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Arts + CultureMusicAhmad Jamal bids adieu after 70 years of using...

Ahmad Jamal bids adieu after 70 years of using jazz to speak to the human condition

The jazz pianist has left us, but—judging from a formidable list of samples—his music never will.

When browsing Ahmad Jamal’s discography on Apple Music, look for his “Sampled” playlist. Its collection of Golden Age hip hop artists reads like the honorees at a Source Awards ceremony: De La Soul, Common, Gang Starr, Nas, JAY-Z, DJ Premier, O.C., Hieroglyphics, Pete Rock, and other genre elites.

These tracks were built from Jamal’s work, because his creations speak out to the human condition. They may be considered “undiscovered” tracks, but they are oh-so-feeling that they relate to anyone with an appreciation for melody. Jamal’s parameters are intergenerational and hit you in the heart, never based on a popularity calculation of a previous hit. 


Jamal, a Grammy Award-winning jazz pianist, band leader, and composer with a 70-year legacy of recorded music, passed away on April 16 at the wise old age of 92. He had crazy percussive timing. So much so, that his influence on Miles Davis’ career came down to what Davis calls Jamal’s “concept of space, his lightness of touch, his understatement.”

It kept such on grip on Miles’ cadence that he’d send his musicians to Jamal’s concerts so they could learn to play as Miles wanted.

Decades later, the power of that swing had undeniable sway with those Golden Age hip hop producers. They were captivated by Jamal’s consistent ability to knock out an overpowering theme, refrain, a poignant aria. His tunes held what might be considered the opposite idea of bebop, which tends to run speedily. Jamal, like his fellow pianist, arranger, jazz titan, and genius Thelonius Monk, was more concerned with the texture of phrases, the inner rhythms, than the number of notes played.

This tension and release deliver a more nuanced picture.

The first four minutes of “Swahililand” does just that. The track is found on 1974’s out-of-print Jamal Plays Jamal album, released via 20th Century Records (which folded in 1981—the record goes for $300 top price on Discogs) and features Jamil Nasser on bass, Frank Gant on drums, Azzedin Weston on congas, and Jamal on piano, electric piano, and synthesizer.

The melody, the crux idea of the song, is delivered with pauses, accents, and full-on dramaturgy, making this syncopated fusion of orchestral and jazz arrangements. The main stanza arrives in a swath of bells, congas cooking, and earthy bass lines mapping the tempo out ahead of the storm brewing up. It a fluctuating rise and fall of textures, still rooted in Jamal’s polyrhythmic orchestrations. He pivots from acoustic to electric piano, and stomps out the blues in full ’70s Technicolor volume.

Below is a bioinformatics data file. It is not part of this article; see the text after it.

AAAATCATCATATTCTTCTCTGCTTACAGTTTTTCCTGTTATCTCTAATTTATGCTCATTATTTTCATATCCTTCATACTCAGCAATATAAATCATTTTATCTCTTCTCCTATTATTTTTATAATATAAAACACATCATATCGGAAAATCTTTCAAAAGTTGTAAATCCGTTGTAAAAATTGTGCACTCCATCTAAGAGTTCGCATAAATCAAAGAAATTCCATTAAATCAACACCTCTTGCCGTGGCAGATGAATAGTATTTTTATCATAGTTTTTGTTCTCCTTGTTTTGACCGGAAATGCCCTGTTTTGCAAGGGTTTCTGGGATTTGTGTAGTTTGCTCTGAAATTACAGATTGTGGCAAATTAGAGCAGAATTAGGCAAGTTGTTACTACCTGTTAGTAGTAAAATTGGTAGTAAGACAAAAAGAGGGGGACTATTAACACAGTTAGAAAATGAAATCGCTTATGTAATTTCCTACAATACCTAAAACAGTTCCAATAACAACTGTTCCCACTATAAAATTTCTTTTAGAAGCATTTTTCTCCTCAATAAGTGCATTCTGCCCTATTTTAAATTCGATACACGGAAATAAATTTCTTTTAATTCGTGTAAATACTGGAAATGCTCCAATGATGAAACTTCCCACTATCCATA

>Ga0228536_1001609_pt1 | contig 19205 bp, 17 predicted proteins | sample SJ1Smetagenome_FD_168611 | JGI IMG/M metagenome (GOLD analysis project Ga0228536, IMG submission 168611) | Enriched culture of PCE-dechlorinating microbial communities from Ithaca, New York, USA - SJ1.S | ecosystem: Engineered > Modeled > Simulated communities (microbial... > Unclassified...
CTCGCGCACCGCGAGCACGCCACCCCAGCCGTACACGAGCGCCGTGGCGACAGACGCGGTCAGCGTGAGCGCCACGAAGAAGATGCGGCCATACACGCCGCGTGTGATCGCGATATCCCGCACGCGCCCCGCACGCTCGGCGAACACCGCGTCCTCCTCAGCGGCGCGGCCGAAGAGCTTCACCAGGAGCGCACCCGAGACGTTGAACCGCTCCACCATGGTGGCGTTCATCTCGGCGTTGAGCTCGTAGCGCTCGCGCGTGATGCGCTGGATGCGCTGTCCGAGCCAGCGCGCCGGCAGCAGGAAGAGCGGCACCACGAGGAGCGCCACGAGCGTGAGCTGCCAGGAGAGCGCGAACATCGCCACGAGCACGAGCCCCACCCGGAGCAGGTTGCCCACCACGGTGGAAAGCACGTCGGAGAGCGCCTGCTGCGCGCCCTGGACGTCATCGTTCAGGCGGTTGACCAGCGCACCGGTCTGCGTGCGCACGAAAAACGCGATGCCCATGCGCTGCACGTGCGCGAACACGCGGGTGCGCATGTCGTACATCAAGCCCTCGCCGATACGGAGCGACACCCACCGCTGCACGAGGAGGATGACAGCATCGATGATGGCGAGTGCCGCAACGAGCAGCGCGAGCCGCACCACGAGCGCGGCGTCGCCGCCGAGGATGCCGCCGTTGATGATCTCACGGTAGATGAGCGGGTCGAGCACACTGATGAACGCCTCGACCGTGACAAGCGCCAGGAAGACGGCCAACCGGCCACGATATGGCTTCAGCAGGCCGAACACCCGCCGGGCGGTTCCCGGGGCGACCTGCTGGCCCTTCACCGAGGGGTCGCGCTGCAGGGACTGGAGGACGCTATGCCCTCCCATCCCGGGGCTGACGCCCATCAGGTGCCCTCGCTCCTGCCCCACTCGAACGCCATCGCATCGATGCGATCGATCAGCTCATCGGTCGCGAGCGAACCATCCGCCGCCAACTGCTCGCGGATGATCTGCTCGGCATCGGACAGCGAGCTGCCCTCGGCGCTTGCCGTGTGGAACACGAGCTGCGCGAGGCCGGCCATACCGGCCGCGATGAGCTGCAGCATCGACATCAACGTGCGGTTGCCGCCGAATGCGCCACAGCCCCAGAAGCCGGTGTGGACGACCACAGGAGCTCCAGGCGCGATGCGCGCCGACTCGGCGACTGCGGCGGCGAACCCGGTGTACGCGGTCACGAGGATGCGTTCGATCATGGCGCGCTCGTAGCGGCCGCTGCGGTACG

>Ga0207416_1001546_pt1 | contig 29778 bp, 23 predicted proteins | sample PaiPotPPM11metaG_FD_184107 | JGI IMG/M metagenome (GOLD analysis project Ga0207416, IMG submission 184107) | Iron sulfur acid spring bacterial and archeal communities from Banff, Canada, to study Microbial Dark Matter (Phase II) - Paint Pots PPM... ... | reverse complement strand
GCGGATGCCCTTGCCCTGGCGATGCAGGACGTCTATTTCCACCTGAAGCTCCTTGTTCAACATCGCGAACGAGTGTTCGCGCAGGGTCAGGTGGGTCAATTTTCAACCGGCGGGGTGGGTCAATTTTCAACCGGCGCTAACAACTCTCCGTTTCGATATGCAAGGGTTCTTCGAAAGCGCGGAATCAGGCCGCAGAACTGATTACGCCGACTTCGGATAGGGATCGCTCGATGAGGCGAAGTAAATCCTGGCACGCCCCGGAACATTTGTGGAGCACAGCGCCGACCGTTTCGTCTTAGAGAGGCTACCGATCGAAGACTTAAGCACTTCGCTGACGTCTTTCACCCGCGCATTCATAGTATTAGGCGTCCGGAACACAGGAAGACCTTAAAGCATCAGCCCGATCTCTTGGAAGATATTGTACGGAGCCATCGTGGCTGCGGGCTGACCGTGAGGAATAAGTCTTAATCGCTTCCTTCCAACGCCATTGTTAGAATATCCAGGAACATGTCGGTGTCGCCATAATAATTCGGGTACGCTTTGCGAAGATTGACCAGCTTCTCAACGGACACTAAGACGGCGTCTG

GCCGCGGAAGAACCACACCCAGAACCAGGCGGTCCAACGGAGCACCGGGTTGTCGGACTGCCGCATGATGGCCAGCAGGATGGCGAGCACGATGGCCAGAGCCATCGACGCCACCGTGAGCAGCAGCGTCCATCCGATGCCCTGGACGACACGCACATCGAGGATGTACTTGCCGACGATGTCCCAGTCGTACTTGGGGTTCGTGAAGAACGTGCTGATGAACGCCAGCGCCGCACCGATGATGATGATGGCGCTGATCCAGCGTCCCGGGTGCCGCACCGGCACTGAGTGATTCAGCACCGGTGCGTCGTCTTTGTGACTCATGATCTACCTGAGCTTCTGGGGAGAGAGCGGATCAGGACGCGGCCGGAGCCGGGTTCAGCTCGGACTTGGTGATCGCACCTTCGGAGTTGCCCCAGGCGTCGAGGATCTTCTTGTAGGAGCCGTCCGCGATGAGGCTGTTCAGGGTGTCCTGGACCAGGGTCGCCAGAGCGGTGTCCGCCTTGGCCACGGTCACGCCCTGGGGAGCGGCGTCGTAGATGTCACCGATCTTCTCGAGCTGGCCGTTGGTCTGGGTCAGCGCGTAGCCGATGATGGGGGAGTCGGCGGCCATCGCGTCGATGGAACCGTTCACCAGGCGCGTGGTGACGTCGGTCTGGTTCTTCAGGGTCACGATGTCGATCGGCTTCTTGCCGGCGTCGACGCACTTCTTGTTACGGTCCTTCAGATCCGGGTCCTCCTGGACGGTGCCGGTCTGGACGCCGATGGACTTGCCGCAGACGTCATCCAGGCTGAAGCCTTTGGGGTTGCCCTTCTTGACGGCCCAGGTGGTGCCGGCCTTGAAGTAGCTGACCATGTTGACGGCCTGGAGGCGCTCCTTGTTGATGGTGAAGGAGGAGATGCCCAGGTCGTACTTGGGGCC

That architect of contemporary music, producer J Dilla hears the stanza at the 7:52 mark. Makes its exclamation point into an iconic sample that became an anthem. Creates history, and intensifies his rise as one of the best producers of his generation.

“With Ahmad Jamal, you don’t have to do a lot of chopping, because his music is already crazy,” says jazz musician and Blue Note Napa Valley 2023 artist-in-residence Robert Glasper in a Youtube video for Jazz Night In America that breaks down some of Jamal’s high points.

That is surely the case with “Stakes Is High,” the single from De La Soul’s album of the same name produced by Dilla, who went by Jay Dee back then. The track served as a calling card for the group’s resurgence with their core fans in 1996, a Puff-Daddy dominated, shiny-suit era of hip-hop.

Using Jamal’s arrangement, with that final stanza that comes after nearly eight minutes of the band smoking hot, rhythm master peer Dilla works out “Stakes Is High” into a monster of an atmosphere. The “Swahililand” sample morphs the track into this rousing, shifting arrangement that is just floating.

Snatching the last molecules of air from your lungs.

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John-Paul Shiver
John-Paul Shiverhttps://www.clippings.me/channelsubtext
John-Paul Shiver has been contributing to 48 Hills since 2019. His work as an experienced music journalist and pop culture commentator has appeared in the Wire, Resident Advisor, SF Weekly, Bandcamp Daily, PulpLab, AFROPUNK, and Drowned In Sound.

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